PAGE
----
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A Look At National Park Mysteries and Disappearances:

During our recent time of Pandemic crisis and quarantine, a resurgence of camping and outdoor activities started across our great country.  While I was taken up with this fascination, I began my own research of exciting parks for the kids, with a dose of my favorite, eerie history, and lore that that would entice a legend hunter.  That is around the time author and storyteller Steve Stockton released his first volume of National Park: Mysteries and Disappearances (The Great Smokey Mountain National Park).  I found myself thinking that this could be synchronicity.

              Steve Stockton is most notable for his book series Strange Things In The Woods, a collection of terrifying stories that have unleashed a slew of new stories behind the attractions and mysteries of the Great Smokey Mountains National Park.  He uses his old-time method of storytelling to create this collection of mysteries, haunts, and disappearances of the most visited national parks in the United States.  Underneath the majestic forest, expansive nature trails, and daunting high cliffs lies a web of tangled history and folklore that cast an ominous shadow on this vacation getaway.

              I have always appreciated Steve’s writing style.  It is written for a very broad age range.  Though some of the stories can be graphic in nature, this would have been the type of book I would have picked up when I was in my teenage years being fascinated with strange events and ghost stories.  Steve sets the Great Smokey Mountains stage as Bermuda Triangle of strange events.  With over 50 planes crashes and numerous missing persons, it is no wonder Steve would choose that comparison.  My favorite part of the book is the stories of the possible existence of wild people living secluded, deep in the mountains, untouched or even unaware of modern civilization.  Another is the Cherokee legends of small child-like people that are said to inhabit The Smokies and only seen by humans when they express aggravation when Modern Man disrespects their environment.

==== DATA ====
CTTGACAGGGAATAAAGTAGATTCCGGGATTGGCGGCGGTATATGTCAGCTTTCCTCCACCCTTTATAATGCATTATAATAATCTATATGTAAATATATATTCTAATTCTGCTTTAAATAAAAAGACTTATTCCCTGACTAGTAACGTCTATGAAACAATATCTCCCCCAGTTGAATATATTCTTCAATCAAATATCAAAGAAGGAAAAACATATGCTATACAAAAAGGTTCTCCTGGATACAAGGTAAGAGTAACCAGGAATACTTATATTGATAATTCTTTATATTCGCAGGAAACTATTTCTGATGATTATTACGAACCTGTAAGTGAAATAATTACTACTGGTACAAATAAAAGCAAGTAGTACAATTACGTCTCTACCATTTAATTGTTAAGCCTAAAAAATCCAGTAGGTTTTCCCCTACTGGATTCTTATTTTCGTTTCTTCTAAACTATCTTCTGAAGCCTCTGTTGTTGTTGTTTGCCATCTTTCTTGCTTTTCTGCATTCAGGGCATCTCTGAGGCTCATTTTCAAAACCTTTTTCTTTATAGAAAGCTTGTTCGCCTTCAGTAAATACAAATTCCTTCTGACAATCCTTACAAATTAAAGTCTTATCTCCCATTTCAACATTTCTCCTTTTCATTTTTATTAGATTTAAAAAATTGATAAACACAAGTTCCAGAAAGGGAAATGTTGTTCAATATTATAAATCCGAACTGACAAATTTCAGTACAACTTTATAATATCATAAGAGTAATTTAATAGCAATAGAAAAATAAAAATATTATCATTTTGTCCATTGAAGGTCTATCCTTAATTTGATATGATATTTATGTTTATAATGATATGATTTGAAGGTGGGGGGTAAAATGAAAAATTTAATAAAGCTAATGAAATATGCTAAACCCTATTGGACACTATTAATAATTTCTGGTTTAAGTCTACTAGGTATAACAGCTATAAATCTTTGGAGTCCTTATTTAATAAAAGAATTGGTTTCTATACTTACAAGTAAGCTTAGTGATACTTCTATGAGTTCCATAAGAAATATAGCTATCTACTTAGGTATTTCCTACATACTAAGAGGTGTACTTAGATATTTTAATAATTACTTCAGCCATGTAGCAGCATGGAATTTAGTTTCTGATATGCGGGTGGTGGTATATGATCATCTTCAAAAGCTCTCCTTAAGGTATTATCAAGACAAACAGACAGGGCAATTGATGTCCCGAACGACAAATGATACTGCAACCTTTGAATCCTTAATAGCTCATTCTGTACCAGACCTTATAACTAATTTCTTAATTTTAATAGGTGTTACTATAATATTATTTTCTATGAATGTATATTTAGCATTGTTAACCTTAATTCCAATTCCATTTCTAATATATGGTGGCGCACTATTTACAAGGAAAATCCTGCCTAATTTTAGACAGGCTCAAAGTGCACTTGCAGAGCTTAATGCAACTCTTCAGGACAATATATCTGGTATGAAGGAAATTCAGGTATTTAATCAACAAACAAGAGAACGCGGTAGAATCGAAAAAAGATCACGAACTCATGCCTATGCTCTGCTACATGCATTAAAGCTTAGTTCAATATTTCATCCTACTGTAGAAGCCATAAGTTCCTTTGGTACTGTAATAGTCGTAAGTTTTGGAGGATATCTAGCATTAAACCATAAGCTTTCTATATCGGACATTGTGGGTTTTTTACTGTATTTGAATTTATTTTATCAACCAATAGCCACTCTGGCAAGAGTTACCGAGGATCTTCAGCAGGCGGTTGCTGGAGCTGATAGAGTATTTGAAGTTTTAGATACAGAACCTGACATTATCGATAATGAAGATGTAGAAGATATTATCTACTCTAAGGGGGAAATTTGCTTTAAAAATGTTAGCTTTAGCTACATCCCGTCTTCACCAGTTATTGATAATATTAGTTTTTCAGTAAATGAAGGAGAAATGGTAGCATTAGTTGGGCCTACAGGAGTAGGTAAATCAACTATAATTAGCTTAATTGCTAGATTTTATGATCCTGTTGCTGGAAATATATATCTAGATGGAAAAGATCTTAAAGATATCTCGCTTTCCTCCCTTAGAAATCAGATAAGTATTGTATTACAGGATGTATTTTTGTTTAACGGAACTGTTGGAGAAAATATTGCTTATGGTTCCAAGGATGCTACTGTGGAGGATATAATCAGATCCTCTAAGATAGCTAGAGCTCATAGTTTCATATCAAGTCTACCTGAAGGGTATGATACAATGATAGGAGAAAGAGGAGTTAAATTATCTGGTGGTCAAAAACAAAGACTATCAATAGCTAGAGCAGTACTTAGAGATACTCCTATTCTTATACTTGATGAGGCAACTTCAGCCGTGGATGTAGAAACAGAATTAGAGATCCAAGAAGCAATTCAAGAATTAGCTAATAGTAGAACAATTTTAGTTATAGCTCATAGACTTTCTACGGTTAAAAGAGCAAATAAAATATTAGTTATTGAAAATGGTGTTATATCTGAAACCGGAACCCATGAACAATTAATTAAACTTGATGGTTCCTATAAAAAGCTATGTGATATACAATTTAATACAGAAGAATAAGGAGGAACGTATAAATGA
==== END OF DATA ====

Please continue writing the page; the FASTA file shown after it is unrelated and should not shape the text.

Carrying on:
Steve also presents the touristy side of the Smokies that are just as ominous and dark.  Hotels, resort, and lodges find their way into the mysteries of this vacationer paradise with tales of ghostly apparitions from a gruesome murder or suicide.  One tale is of a manager of a stage production, haunting show that passed away at work one night, only to be found by his staff the next day and is said to have become part of the attraction he once managed.  With these stories, Steve gives the reader information on each location, including street addresses, directions, phone numbers, and haunted tour groups.  I found myself plugging this information into web searches to see pictures of the locations and available rates.

              In classic Steve Stockton tradition, I find the stories worthy of a good campfire to read out loud or to yourself.  If you get the opportunity to listen to Steve read his stories, I highly recommend it.  His Southern draw takes me back to when I was a child hearing the old cowboys tell their stories.  Like his previous publishing, I have enjoyed this book.  Volume 2 is set to release later this Summer 2021, and it will focus on the West coast, with national parks of California (Yosemite, Joshua Tree, and Mount Shasta).  I am looking forward to it.

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